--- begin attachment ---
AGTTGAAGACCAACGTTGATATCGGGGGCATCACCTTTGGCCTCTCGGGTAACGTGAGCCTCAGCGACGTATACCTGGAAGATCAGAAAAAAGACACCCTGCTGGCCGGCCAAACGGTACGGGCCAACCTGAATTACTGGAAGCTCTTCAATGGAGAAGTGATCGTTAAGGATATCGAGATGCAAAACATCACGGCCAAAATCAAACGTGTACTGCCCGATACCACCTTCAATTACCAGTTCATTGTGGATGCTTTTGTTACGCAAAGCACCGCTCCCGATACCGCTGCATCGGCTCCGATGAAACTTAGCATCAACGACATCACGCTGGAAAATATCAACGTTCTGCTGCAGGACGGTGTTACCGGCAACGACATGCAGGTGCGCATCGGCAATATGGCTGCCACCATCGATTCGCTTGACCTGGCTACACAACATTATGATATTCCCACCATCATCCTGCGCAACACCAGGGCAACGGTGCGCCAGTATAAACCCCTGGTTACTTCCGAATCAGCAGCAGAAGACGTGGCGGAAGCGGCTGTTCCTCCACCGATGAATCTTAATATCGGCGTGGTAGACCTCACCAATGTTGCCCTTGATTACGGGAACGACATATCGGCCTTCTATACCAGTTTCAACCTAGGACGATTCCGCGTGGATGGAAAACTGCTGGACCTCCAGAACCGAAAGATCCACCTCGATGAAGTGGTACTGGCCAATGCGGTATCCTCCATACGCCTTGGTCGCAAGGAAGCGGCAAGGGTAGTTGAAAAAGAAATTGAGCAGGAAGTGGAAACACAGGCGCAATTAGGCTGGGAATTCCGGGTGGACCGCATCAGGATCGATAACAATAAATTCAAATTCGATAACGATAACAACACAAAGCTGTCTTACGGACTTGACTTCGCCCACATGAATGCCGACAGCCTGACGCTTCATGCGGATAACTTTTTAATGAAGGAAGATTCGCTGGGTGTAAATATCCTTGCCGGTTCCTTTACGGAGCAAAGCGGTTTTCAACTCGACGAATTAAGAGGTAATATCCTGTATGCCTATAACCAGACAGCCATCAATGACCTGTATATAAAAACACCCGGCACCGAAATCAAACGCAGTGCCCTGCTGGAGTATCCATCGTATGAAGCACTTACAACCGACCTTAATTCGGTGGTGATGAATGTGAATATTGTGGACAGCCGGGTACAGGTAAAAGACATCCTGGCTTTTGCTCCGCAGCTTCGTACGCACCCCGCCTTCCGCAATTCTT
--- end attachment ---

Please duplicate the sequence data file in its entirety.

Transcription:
AGTTGAAGACCAACGTTGATATCGGGGGCATCACCTTTGGCCTCTCGGGTAACGTGAGCCTCAGCGACGTATACCTGGAAGATCAGAAAAAAGACACCCTGCTGGCCGGCCAAACGGTACGGGCCAACCTGAATTACTGGAAGCTCTTCAATGGAGAAGTGATCGTTAAGGATATCGAGATGCAAAACATCACGGCCAAAATCAAACGTGTACTGCCCGATACCACCTTCAATTACCAGTTCATTGTGGATGCTTTTGTTACGCAAAGCACCGCTCCCGATACCGCTGCATCGGCTCCGATGAAACTTAGCATCAACGACATCACGCTGGAAAATATCAACGTTCTGCTGCAGGACGGTGTTACCGGCAACGACATGCAGGTGCGCATCGGCAATATGGCTGCCACCATCGATTCGCTTGACCTGGCTACACAACATTATGATATTCCCACCATCATCCTGCGCAACACCAGGGCAACGGTGCGCCAGTATAAACCCCTGGTTACTTCCGAATCAGCAGCAGAAGACGTGGCGGAAGCGGCTGTTCCTCCACCGATGAATCTTAATATCGGCGTGGTAGACCTCACCAATGTTGCCCTTGATTACGGGAACGACATATCGGCCTTCTATACCAGTTTCAACCTAGGACGATTCCGCGTGGATGGAAAACTGCTGGACCTCCAGAACCGAAAGATCCACCTCGATGAAGTGGTACTGGCCAATGCGGTATCCTCCATACGCCTTGGTCGCAAGGAAGCGGCAAGGGTAGTTGAAAAAGAAATTGAGCAGGAAGTGGAAACACAGGCGCAATTAGGCTGGGAATTCCGGGTGGACCGCATCAGGATCGATAACAATAAATTCAAATTCGATAACGATAACAACACAAAGCTGTCTTACGGACTTGACTTCGCCCACATGAATGCCGACAGCCTGACGCTTCATGCGGATAACTTTTTAATGAAGGAAGATTCGCTGGGTGTAAATATCCTTGCCGGTTCCTTTACGGAGCAAAGCGGTTTTCAACTCGACGAATTAAGAGGTAATATCCTGTATGCCTATAACCAGACAGCCATCAATGACCTGTATATAAAAACACCCGGCACCGAAATCAAACGCAGTGCCCTGCTGGAGTATCCATCGTATGAAGCACTTACAACCGACCTTAATTCGGTGGTGATGAATGTGAATATTGTGGACAGCCGGGTACAGGTAAAAGACATCCTGGCTTTTGCTCCGCAGCTTCGTACGCACCCCGCCTTCCGCAATTCTT